When historians seek to understand these times they should focus on what is wrong with the English elite, and why. They might like to begin with the public schools, and the parents who send their young children to them, who have much to answer for.
Diary Day 1215: Remain is a state of mind, and that is why talk of the country getting together and getting behind Brexit is pie in the sky. Twaddle. Forget it.
The UK left the European Union three quarters of an hour ago. That is what the law books say. The British MEPs will come home, including Anne Widdecombe and some others we don’t want back unfortunately. The reach of the acquis communautaire shrinks a little and we no longer have a say. The unknowable future stretches ahead like an unlit highway. No, more like a wet slipway into dark water.
So now I’m not an EU citizen any more. All the rights and privileges that entailed are cancelled. I am outside the European Union. But I have not left the European Union and I never will. I never could. It’s an ideal, a peace project, a higher form of organisation. It’s proof that the human species is not doomed to forever regulate its affairs by war. It’s civilised. It civilises.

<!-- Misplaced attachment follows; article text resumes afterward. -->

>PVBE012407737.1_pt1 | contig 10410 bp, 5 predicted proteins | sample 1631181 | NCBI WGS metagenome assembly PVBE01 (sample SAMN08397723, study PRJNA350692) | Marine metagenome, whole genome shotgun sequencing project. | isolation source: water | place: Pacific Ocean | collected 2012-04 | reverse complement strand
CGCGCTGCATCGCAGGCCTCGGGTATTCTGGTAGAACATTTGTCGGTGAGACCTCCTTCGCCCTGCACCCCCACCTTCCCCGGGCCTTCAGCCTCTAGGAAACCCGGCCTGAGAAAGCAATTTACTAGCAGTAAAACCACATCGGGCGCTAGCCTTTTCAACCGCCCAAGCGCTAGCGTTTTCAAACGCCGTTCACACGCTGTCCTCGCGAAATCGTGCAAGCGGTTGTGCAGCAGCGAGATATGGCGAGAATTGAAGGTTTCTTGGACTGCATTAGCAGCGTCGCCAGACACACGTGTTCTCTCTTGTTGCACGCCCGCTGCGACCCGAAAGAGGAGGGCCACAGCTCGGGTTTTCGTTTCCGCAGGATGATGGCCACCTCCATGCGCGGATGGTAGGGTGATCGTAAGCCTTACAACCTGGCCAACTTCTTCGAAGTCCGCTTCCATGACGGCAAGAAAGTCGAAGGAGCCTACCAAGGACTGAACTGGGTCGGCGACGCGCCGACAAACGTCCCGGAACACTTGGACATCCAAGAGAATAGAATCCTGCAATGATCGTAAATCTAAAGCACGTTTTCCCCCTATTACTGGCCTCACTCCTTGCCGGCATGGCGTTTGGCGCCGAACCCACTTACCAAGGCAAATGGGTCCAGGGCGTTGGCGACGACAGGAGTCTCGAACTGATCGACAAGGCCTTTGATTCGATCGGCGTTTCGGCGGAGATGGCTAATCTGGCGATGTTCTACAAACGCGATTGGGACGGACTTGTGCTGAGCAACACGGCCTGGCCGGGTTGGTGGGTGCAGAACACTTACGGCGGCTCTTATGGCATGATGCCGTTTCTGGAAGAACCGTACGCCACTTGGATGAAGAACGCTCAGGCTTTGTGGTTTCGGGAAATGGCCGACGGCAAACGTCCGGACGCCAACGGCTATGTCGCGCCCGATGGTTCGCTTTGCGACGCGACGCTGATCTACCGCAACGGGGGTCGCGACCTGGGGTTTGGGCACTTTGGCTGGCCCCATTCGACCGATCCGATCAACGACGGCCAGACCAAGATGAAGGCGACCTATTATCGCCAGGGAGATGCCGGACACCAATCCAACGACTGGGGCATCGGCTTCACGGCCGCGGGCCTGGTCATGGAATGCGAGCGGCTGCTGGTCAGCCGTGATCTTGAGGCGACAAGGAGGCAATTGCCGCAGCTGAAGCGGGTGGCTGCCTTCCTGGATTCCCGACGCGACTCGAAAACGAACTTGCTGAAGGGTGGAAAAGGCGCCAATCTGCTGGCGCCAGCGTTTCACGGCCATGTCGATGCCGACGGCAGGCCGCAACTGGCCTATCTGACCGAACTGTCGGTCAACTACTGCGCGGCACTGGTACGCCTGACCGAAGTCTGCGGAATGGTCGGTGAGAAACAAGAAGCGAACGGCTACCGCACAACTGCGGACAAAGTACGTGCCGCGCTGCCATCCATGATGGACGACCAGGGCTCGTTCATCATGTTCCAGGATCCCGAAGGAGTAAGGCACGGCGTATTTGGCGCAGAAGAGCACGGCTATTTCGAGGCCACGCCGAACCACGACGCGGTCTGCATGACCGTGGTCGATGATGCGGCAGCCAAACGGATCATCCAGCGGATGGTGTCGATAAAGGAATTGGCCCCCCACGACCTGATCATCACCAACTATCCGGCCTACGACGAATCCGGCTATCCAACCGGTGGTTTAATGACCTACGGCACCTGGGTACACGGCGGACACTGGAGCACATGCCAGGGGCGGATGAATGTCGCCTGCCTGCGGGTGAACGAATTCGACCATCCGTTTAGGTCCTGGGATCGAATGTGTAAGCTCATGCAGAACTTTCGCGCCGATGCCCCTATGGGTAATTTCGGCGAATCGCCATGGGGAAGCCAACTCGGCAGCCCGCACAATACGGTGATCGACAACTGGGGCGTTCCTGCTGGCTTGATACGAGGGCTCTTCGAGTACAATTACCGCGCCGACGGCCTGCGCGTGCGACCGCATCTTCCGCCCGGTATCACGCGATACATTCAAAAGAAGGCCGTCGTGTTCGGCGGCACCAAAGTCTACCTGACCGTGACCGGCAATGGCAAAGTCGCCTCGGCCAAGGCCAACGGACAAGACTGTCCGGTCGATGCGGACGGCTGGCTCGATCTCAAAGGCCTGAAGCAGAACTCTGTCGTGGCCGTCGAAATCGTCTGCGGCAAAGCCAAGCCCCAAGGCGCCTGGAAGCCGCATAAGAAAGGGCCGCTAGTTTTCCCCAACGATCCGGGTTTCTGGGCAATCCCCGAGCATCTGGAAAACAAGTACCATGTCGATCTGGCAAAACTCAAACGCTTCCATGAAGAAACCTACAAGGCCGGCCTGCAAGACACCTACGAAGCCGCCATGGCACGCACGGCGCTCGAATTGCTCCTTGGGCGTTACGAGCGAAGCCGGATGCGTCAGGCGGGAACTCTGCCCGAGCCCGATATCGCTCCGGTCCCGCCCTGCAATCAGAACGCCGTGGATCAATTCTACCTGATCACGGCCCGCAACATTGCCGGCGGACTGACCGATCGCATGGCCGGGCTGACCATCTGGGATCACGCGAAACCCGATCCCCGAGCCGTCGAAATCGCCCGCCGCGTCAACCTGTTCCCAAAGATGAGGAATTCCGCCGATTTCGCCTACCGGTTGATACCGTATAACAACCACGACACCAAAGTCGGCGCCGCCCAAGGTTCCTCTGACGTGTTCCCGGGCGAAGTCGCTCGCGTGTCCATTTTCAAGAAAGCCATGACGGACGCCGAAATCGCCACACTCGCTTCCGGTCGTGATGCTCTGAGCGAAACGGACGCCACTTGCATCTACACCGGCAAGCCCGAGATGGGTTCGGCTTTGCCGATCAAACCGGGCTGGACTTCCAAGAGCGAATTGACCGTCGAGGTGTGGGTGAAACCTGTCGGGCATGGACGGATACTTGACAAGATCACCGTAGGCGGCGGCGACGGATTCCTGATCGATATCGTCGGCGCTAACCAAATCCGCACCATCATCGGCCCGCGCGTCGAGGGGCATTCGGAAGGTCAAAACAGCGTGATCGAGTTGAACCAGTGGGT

I think millions of people in this country feel as I do. The mass movement we have put together is still here. We will not disperse, we can’t be dispersed because where are we? We are everywhere. If we were minded to cause trouble, we could cause a lot of trouble. But that’s not our way.
I don’t apologise for letting Brexit happen, because I didn’t. I opposed it all the way, every day. Other people can start apologising.
Diary Day 1184, or whatever: it’s New Year’s Day, and we are still in the European Union.
We’ve just had an exceptionally dreadful general election, which should never have happened, and would not have but for the vainglorious delusions of, chiefly, Jeremy Corbyn’s entourage. Against all the evidence, they apparently thought they could win.